Snow was dusting out of the steel-colored sky as Monte Peterson stared out his home office window at the Valley City, North Dakota, land his family has worked since the 1950s.
“We’re having November weather in October,” the 60-year-old said.
The words were delivered in a no-nonsense deadpan, but a sense of urgency was working through the fourth-generation farmer. The clock was running. Timelines were collapsing. Each unseasonably wet day was a delay, keeping Peterson and his four-man crew out of the 4,500 acres, representing millions of dollars of soybeans, they need to harvest by Halloween.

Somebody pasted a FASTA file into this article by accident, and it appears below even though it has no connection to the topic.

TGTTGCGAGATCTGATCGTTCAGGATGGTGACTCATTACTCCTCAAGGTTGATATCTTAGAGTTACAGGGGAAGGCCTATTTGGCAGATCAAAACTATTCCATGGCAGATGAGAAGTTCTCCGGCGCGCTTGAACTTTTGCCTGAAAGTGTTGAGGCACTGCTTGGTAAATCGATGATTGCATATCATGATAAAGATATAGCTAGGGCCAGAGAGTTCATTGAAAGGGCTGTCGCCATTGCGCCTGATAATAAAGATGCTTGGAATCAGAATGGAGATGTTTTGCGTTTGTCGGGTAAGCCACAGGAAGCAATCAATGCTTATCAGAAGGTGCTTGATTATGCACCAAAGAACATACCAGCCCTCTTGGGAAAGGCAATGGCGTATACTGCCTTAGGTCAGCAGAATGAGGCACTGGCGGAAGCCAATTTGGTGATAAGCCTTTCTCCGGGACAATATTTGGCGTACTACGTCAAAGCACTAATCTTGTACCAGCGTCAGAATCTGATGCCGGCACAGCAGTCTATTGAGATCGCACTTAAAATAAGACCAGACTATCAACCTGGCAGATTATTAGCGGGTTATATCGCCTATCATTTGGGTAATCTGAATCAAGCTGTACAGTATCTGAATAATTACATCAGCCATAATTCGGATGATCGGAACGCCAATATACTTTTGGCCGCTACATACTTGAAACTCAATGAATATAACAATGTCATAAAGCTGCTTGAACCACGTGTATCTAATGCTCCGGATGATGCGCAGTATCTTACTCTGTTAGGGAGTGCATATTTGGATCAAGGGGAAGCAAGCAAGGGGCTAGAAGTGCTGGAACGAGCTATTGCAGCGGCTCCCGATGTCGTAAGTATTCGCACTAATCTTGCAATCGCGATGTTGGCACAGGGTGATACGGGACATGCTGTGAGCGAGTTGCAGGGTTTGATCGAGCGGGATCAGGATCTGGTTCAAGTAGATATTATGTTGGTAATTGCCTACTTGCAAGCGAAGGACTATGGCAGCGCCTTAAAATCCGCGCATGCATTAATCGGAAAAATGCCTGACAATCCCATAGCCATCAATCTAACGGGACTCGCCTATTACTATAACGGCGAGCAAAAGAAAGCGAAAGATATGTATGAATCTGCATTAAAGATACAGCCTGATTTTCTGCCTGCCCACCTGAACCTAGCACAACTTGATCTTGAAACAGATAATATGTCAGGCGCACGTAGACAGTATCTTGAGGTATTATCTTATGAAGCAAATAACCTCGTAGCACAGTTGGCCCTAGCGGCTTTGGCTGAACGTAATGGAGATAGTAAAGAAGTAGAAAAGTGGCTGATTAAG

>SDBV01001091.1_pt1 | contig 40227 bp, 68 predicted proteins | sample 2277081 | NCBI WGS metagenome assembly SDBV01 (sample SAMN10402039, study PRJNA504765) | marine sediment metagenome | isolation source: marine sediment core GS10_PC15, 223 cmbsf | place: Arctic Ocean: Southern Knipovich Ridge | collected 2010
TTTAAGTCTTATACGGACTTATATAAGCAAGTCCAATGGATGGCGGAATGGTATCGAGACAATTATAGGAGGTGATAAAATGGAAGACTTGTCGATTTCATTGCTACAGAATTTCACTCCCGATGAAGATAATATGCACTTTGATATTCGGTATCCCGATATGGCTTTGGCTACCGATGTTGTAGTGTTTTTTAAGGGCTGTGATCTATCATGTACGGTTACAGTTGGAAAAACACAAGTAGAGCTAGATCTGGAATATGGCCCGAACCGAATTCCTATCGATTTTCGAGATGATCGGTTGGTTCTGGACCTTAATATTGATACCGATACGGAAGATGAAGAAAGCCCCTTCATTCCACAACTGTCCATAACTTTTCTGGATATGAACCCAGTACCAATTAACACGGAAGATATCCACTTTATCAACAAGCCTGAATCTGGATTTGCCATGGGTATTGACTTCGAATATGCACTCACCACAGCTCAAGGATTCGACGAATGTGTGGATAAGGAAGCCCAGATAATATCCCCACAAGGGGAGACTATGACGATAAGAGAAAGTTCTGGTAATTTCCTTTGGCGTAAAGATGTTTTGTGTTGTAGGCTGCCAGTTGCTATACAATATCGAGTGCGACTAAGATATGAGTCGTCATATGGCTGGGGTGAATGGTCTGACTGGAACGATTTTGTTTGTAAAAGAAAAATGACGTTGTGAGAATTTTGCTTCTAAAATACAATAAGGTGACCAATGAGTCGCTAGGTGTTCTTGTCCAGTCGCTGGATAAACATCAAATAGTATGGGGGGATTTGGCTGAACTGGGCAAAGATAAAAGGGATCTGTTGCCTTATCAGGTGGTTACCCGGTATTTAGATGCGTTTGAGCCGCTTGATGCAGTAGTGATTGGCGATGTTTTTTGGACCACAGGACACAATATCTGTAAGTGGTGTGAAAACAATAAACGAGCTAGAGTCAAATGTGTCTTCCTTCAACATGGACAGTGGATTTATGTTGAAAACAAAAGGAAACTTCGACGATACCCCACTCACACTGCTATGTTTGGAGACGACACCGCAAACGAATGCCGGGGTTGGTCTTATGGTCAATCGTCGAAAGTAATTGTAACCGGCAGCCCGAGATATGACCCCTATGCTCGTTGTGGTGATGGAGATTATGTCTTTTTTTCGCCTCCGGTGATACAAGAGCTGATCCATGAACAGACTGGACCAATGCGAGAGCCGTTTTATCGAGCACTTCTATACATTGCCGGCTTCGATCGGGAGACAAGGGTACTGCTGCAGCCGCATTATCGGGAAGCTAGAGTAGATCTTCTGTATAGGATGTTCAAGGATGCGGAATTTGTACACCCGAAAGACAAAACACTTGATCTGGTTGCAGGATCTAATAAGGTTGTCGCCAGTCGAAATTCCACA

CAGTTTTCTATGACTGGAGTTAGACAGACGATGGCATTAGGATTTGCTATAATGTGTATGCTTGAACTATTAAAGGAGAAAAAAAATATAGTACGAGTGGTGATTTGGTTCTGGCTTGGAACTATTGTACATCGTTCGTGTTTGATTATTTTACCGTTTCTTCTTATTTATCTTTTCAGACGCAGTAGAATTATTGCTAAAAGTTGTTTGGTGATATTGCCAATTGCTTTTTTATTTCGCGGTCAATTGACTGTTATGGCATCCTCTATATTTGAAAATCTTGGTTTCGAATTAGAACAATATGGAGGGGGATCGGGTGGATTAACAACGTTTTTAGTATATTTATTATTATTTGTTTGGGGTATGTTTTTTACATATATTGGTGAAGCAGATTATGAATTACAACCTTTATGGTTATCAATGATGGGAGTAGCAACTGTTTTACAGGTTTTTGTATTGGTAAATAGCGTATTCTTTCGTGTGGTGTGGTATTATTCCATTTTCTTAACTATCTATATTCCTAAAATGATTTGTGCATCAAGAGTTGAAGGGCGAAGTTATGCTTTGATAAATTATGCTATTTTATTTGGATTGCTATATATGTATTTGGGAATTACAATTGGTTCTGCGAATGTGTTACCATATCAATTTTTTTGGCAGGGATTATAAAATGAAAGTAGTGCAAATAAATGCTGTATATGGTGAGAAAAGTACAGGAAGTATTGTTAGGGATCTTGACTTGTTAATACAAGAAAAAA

But there is another problem facing farmers in the Sheyenne River Valley, 60 miles west of Fargo: They are snagged in the trade crossfire between Washington and Beijing.
For the past decade, North American soybean production has exploded, driven by an intense demand from China. Peterson and other Great Plains farmers directly fed the overseas markets, harvesting more than 243 million bushels in North Dakota, at a price of $2.1bn in the last market year. The majority of that crop fattened Chinese livestock.
But in July, the Trump administration announced 10 percent tariffs on more than $200bn of imported Chinese goods. Beijing responded with tariffs on $60bn of American products — including soybeans.
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